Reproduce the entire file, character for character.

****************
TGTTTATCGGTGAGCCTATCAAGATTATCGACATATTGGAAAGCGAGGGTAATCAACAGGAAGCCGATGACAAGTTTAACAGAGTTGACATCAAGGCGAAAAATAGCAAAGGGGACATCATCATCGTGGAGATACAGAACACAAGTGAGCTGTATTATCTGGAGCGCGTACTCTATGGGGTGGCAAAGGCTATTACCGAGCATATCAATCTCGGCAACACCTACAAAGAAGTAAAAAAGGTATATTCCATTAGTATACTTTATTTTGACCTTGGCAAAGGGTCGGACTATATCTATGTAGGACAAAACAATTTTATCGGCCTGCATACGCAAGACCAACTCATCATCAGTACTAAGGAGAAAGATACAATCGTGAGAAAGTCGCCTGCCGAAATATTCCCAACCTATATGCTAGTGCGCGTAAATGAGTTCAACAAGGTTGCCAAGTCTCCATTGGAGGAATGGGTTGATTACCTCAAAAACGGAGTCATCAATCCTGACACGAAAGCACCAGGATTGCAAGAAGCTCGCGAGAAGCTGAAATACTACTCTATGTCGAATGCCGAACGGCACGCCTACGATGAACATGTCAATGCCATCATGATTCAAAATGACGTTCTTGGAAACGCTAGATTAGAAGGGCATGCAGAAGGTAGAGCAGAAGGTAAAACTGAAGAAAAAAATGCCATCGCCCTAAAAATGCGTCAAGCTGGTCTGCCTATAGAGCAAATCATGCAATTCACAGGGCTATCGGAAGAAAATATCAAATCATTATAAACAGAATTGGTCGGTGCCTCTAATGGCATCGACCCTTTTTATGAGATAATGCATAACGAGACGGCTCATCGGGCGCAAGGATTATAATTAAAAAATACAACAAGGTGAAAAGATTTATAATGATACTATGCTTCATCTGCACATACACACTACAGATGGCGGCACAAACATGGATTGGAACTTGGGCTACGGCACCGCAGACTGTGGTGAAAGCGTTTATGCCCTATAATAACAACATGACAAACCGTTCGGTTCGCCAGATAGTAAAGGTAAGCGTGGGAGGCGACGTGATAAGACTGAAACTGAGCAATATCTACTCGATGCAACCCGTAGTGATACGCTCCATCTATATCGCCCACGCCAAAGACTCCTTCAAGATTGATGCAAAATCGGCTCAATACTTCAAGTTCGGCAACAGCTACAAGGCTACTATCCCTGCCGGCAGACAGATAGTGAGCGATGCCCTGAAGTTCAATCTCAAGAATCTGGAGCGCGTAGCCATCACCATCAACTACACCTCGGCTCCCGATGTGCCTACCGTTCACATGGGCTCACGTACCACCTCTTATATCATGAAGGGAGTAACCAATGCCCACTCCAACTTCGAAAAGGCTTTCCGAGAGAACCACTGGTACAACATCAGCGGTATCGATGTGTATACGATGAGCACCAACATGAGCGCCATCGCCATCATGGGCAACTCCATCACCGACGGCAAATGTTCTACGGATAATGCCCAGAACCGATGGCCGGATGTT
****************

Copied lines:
TGTTTATCGGTGAGCCTATCAAGATTATCGACATATTGGAAAGCGAGGGTAATCAACAGGAAGCCGATGACAAGTTTAACAGAGTTGACATCAAGGCGAAAAATAGCAAAGGGGACATCATCATCGTGGAGATACAGAACACAAGTGAGCTGTATTATCTGGAGCGCGTACTCTATGGGGTGGCAAAGGCTATTACCGAGCATATCAATCTCGGCAACACCTACAAAGAAGTAAAAAAGGTATATTCCATTAGTATACTTTATTTTGACCTTGGCAAAGGGTCGGACTATATCTATGTAGGACAAAACAATTTTATCGGCCTGCATACGCAAGACCAACTCATCATCAGTACTAAGGAGAAAGATACAATCGTGAGAAAGTCGCCTGCCGAAATATTCCCAACCTATATGCTAGTGCGCGTAAATGAGTTCAACAAGGTTGCCAAGTCTCCATTGGAGGAATGGGTTGATTACCTCAAAAACGGAGTCATCAATCCTGACACGAAAGCACCAGGATTGCAAGAAGCTCGCGAGAAGCTGAAATACTACTCTATGTCGAATGCCGAACGGCACGCCTACGATGAACATGTCAATGCCATCATGATTCAAAATGACGTTCTTGGAAACGCTAGATTAGAAGGGCATGCAGAAGGTAGAGCAGAAGGTAAAACTGAAGAAAAAAATGCCATCGCCCTAAAAATGCGTCAAGCTGGTCTGCCTATAGAGCAAATCATGCAATTCACAGGGCTATCGGAAGAAAATATCAAATCATTATAAACAGAATTGGTCGGTGCCTCTAATGGCATCGACCCTTTTTATGAGATAATGCATAACGAGACGGCTCATCGGGCGCAAGGATTATAATTAAAAAATACAACAAGGTGAAAAGATTTATAATGATACTATGCTTCATCTGCACATACACACTACAGATGGCGGCACAAACATGGATTGGAACTTGGGCTACGGCACCGCAGACTGTGGTGAAAGCGTTTATGCCCTATAATAACAACATGACAAACCGTTCGGTTCGCCAGATAGTAAAGGTAAGCGTGGGAGGCGACGTGATAAGACTGAAACTGAGCAATATCTACTCGATGCAACCCGTAGTGATACGCTCCATCTATATCGCCCACGCCAAAGACTCCTTCAAGATTGATGCAAAATCGGCTCAATACTTCAAGTTCGGCAACAGCTACAAGGCTACTATCCCTGCCGGCAGACAGATAGTGAGCGATGCCCTGAAGTTCAATCTCAAGAATCTGGAGCGCGTAGCCATCACCATCAACTACACCTCGGCTCCCGATGTGCCTACCGTTCACATGGGCTCACGTACCACCTCTTATATCATGAAGGGAGTAACCAATGCCCACTCCAACTTCGAAAAGGCTTTCCGAGAGAACCACTGGTACAACATCAGCGGTATCGATGTGTATACGATGAGCACCAACATGAGCGCCATCGCCATCATGGGCAACTCCATCACCGACGGCAAATGTTCTACGGATAATGCCCAGAACCGATGGCCGGATGTT